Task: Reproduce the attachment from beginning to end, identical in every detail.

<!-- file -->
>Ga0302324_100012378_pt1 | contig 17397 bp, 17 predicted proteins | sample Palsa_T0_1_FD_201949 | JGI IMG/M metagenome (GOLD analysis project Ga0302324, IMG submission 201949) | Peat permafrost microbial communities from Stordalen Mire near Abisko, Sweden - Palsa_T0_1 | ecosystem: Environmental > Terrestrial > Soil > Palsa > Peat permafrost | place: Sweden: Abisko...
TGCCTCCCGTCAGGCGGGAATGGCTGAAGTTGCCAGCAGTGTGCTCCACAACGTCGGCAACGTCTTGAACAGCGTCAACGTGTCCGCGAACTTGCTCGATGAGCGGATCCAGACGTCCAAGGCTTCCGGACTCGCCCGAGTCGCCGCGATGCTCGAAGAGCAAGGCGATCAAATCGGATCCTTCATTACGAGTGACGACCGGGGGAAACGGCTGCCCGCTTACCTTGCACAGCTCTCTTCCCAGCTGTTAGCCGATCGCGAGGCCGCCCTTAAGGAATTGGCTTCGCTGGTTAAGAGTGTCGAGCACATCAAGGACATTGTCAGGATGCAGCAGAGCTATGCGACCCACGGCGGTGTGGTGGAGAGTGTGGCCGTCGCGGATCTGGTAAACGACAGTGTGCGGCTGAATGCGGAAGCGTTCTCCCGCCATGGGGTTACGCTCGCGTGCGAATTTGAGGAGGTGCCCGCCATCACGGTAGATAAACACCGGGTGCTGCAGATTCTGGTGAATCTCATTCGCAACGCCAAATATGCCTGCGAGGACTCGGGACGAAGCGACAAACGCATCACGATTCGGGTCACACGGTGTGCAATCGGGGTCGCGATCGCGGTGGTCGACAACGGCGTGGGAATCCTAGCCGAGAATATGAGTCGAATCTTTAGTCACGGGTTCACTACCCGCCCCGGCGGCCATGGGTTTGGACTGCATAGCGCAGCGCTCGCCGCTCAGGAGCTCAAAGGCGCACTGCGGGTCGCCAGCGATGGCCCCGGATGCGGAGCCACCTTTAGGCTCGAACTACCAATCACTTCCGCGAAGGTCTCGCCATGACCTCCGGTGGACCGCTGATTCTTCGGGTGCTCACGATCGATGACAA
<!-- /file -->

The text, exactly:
>Ga0302324_100012378_pt1 | contig 17397 bp, 17 predicted proteins | sample Palsa_T0_1_FD_201949 | JGI IMG/M metagenome (GOLD analysis project Ga0302324, IMG submission 201949) | Peat permafrost microbial communities from Stordalen Mire near Abisko, Sweden - Palsa_T0_1 | ecosystem: Environmental > Terrestrial > Soil > Palsa > Peat permafrost | place: Sweden: Abisko...
TGCCTCCCGTCAGGCGGGAATGGCTGAAGTTGCCAGCAGTGTGCTCCACAACGTCGGCAACGTCTTGAACAGCGTCAACGTGTCCGCGAACTTGCTCGATGAGCGGATCCAGACGTCCAAGGCTTCCGGACTCGCCCGAGTCGCCGCGATGCTCGAAGAGCAAGGCGATCAAATCGGATCCTTCATTACGAGTGACGACCGGGGGAAACGGCTGCCCGCTTACCTTGCACAGCTCTCTTCCCAGCTGTTAGCCGATCGCGAGGCCGCCCTTAAGGAATTGGCTTCGCTGGTTAAGAGTGTCGAGCACATCAAGGACATTGTCAGGATGCAGCAGAGCTATGCGACCCACGGCGGTGTGGTGGAGAGTGTGGCCGTCGCGGATCTGGTAAACGACAGTGTGCGGCTGAATGCGGAAGCGTTCTCCCGCCATGGGGTTACGCTCGCGTGCGAATTTGAGGAGGTGCCCGCCATCACGGTAGATAAACACCGGGTGCTGCAGATTCTGGTGAATCTCATTCGCAACGCCAAATATGCCTGCGAGGACTCGGGACGAAGCGACAAACGCATCACGATTCGGGTCACACGGTGTGCAATCGGGGTCGCGATCGCGGTGGTCGACAACGGCGTGGGAATCCTAGCCGAGAATATGAGTCGAATCTTTAGTCACGGGTTCACTACCCGCCCCGGCGGCCATGGGTTTGGACTGCATAGCGCAGCGCTCGCCGCTCAGGAGCTCAAAGGCGCACTGCGGGTCGCCAGCGATGGCCCCGGATGCGGAGCCACCTTTAGGCTCGAACTACCAATCACTTCCGCGAAGGTCTCGCCATGACCTCCGGTGGACCGCTGATTCTTCGGGTGCTCACGATCGATGACAA